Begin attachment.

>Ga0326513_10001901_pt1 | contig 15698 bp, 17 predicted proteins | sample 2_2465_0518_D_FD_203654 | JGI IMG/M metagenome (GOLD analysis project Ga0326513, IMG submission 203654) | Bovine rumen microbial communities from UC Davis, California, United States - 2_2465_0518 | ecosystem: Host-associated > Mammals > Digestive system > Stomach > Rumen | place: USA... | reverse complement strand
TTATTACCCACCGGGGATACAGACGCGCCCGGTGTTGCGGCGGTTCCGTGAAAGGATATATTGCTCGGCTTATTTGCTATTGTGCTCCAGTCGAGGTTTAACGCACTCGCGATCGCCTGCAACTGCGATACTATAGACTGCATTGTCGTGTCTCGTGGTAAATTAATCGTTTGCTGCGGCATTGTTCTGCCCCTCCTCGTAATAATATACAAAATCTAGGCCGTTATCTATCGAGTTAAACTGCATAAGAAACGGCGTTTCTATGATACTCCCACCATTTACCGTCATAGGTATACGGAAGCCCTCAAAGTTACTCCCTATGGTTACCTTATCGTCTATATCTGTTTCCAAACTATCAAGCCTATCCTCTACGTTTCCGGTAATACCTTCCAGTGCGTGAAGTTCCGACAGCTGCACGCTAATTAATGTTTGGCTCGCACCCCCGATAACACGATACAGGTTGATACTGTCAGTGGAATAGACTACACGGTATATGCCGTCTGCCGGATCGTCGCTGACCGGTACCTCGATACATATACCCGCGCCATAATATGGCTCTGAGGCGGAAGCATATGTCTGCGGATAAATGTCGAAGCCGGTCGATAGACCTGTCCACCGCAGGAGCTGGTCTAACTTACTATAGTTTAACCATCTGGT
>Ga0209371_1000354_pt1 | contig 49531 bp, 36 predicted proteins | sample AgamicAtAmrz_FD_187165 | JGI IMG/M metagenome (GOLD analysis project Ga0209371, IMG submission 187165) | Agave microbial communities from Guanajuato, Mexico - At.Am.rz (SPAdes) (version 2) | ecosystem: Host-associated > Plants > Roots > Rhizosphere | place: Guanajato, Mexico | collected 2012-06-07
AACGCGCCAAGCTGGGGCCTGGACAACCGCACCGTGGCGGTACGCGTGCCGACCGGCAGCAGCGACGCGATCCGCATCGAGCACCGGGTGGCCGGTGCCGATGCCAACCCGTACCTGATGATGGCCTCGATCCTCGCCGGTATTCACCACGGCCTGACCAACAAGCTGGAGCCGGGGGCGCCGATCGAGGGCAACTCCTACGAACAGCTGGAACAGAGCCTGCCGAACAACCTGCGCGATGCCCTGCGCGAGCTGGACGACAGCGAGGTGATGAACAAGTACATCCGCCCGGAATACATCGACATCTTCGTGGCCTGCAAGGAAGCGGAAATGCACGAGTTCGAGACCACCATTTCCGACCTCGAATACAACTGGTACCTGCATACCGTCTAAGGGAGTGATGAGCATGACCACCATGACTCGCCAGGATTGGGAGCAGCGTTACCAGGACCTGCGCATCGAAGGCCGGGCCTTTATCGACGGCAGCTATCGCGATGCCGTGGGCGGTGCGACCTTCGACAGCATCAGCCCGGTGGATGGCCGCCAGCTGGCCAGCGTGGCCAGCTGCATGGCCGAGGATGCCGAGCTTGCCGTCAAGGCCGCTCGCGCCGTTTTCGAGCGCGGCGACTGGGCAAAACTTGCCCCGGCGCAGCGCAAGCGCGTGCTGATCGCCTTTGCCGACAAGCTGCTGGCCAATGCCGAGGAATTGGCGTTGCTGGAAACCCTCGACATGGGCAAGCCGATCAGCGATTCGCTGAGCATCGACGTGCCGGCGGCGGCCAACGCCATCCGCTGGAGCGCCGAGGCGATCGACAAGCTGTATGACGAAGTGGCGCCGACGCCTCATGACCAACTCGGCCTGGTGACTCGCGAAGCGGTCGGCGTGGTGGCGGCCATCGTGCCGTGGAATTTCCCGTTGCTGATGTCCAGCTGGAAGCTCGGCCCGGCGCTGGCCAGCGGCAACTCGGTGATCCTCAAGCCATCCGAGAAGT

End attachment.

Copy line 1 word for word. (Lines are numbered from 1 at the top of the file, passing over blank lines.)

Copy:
>Ga0326513_10001901_pt1 | contig 15698 bp, 17 predicted proteins | sample 2_2465_0518_D_FD_203654 | JGI IMG/M metagenome (GOLD analysis project Ga0326513, IMG submission 203654) | Bovine rumen microbial communities from UC Davis, California, United States - 2_2465_0518 | ecosystem: Host-associated > Mammals > Digestive system > Stomach > Rumen | place: USA... | reverse complement strand